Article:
Everyone arrived at the vineyard slowly but surely and we all chatted while we waited. There was also another group at the vineyard that had arrived before us so we mingled with them as well. While we were waiting I man from the other group approached me and introduced himself to me as being from Michigan. I told him that I studied at Hope College and he said he and his wife graduated from Hope and taught at West Ottawa High School for about twenty years. They recently moved to Tunisia and are teaching at the American school. We exchanged emails and they said they will be in touch.
During my travels, I am constantly reminded of how small the world is. Who would have expected that I would meet Hope alumni in Tunisia! One of the best things about traveling is making bizarre connections like these. Once, while my family was traveling in Italy we ran into one of my brother’s classmates in a museum. My brother had no idea she was even traveling at the time, let alone the fact that she was in Italy, in the same city as us, and in the same museum at the same time. My family has numerous stories about running into neighbors and friends while traveling. Stories like this always enforce the idea of how connected we all are and that no matter where we go, we can still find people who we share things in common with.
After everyone arrived we made our way into the warehouse where the wine is stored. We were given a brief overview of the vineyard and the wines they produces, but mostly everyone just continued chatting. Taylor and Ryan arrived a bit late since their car had gotten lost arriving.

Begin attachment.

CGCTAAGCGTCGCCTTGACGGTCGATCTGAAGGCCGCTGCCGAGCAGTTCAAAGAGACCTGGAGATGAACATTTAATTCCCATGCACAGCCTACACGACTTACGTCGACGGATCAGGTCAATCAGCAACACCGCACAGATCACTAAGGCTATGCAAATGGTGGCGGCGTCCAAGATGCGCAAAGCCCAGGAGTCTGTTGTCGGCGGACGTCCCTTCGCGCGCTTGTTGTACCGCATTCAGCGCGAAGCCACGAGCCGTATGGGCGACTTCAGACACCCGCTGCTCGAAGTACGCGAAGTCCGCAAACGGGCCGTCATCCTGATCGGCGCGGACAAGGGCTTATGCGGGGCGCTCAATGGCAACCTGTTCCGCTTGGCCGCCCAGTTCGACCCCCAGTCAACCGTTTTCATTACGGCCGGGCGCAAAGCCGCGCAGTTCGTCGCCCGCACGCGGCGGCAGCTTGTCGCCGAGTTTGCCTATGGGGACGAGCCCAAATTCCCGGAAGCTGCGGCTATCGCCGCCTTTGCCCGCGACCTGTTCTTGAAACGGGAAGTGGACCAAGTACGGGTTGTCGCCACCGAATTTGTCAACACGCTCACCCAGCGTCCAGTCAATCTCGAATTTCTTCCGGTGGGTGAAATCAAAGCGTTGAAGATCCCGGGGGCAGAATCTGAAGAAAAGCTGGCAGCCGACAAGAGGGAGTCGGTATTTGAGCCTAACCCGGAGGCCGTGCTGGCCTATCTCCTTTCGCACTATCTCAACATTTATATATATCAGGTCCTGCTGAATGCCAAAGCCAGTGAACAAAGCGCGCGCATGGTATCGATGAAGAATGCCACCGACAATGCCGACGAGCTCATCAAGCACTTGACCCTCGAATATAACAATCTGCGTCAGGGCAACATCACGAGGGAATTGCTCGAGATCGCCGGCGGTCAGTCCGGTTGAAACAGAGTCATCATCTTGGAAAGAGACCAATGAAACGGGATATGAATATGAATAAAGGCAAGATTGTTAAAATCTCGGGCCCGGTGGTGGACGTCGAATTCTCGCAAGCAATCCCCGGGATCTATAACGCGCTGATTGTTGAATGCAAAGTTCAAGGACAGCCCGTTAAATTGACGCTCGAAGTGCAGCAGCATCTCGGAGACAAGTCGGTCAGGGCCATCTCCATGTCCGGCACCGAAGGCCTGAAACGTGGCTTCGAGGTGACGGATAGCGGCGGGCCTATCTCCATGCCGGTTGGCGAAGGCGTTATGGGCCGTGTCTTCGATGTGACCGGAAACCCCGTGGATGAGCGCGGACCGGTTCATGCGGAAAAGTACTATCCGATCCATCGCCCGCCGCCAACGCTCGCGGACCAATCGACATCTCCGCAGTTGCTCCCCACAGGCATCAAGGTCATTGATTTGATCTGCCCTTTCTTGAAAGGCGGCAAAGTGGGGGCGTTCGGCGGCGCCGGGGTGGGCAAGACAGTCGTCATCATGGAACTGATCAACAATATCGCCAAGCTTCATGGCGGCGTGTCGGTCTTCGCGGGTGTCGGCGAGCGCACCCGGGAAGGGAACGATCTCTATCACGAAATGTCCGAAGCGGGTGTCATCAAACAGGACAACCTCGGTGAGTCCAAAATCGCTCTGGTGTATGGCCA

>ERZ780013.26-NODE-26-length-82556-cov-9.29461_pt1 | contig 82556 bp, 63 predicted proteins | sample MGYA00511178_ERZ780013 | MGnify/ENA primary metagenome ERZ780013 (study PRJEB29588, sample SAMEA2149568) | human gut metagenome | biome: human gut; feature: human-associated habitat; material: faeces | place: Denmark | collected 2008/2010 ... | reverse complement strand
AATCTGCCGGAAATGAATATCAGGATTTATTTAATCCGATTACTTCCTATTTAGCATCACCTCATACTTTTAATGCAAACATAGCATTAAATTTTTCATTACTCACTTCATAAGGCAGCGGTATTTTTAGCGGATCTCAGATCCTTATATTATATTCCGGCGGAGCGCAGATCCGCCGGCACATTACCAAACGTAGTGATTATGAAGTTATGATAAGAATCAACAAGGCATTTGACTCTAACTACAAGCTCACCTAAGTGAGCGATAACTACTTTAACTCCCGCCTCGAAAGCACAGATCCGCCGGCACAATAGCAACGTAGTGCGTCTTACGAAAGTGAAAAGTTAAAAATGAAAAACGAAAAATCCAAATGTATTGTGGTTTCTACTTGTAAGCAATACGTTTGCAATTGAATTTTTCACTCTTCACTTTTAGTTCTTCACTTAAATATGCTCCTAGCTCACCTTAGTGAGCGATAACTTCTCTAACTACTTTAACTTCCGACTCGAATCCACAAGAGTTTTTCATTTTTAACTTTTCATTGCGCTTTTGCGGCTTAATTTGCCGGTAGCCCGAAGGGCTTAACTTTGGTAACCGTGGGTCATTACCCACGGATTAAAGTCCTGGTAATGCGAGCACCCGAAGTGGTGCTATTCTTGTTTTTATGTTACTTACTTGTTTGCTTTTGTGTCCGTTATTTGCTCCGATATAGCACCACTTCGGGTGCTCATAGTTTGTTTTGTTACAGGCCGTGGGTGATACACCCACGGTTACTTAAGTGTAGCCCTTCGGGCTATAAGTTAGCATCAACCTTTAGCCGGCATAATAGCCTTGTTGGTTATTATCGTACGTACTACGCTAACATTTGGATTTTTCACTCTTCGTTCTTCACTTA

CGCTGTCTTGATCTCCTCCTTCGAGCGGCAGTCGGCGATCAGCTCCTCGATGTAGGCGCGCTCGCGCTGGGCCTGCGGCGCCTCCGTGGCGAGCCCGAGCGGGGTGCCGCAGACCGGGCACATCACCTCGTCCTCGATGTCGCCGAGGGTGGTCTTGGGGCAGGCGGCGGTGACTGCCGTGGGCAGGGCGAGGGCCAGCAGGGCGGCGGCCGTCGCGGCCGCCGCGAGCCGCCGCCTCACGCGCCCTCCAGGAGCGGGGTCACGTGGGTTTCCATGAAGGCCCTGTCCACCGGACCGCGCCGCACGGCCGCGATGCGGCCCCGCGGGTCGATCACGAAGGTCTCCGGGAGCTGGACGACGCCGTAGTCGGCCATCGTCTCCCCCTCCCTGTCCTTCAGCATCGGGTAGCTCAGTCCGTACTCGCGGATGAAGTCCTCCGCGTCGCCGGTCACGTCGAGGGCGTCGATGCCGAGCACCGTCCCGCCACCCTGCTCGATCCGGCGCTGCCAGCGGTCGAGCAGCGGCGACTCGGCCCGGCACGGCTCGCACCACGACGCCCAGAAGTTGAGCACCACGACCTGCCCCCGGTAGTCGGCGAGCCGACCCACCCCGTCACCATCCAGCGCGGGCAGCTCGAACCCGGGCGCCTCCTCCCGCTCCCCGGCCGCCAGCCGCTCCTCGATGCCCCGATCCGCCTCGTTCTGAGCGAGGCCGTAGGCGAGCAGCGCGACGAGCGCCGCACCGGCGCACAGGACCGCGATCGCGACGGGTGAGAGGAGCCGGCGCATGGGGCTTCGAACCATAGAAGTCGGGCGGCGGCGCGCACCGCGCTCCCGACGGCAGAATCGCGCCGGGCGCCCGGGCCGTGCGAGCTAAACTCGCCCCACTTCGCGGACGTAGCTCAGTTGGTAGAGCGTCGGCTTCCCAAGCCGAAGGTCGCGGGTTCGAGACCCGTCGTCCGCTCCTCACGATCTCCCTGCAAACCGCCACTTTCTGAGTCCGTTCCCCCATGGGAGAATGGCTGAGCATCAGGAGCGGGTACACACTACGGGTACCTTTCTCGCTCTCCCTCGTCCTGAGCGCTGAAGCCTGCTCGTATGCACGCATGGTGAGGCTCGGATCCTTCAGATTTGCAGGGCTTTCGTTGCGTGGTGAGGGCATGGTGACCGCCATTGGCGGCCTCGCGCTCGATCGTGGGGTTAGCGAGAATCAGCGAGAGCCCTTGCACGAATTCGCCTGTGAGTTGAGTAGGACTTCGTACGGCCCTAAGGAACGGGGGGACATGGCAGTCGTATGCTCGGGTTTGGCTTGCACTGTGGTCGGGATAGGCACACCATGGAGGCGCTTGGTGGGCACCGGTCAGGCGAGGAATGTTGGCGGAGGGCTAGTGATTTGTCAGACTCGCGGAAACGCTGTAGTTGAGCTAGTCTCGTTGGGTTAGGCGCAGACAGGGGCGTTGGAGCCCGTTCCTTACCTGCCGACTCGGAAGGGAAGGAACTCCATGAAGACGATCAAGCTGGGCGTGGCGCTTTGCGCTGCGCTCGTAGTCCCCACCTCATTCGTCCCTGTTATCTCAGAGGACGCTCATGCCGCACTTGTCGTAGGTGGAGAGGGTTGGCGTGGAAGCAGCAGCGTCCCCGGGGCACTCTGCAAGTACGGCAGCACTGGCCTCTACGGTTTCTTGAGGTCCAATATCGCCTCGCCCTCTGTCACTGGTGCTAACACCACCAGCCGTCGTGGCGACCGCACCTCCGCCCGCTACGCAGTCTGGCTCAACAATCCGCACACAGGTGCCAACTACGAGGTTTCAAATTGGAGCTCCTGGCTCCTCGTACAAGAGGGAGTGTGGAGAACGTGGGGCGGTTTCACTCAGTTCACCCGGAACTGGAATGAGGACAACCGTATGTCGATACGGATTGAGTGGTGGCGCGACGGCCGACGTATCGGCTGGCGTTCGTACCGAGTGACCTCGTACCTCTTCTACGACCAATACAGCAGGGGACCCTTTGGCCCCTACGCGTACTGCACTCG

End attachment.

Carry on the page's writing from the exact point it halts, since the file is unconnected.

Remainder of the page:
Everyone I talked to had such an interesting background. I met one woman named Patti who was half Italian and half English. She currently teaches at the Mediterranean School of Business and had previously worked for AMIDEAST. She has lived in Tunisia for eleven years and even raised her family here. She has two daughters who are a few years younger than me who attended the Italian school. I met another woman from Texas who served in the foreign service or a few years, but eventually became fed up with the bureaucratic system and is now working for an NGO in Tunisia.
The day also included a lunch and after cooking for myself for the past few weeks it was nice to eat some Tunisian food again(for those of you who are wondering why I have been cooking for myself, it is because I decided to move into an apartment for ISP so I could have a quite place to work on my project). There was lots of couscous, various Tunisian salads, some tangine, and of course lots of bread. I made sure to fill up on all the salads and sides since I knew the main course would include meat.
We spent a little over four hours there. It was a great way to spend a beautiful sunny Saturday. I am definitely planning on attending more events with InterNations in the future and continuing some of the connections I made today.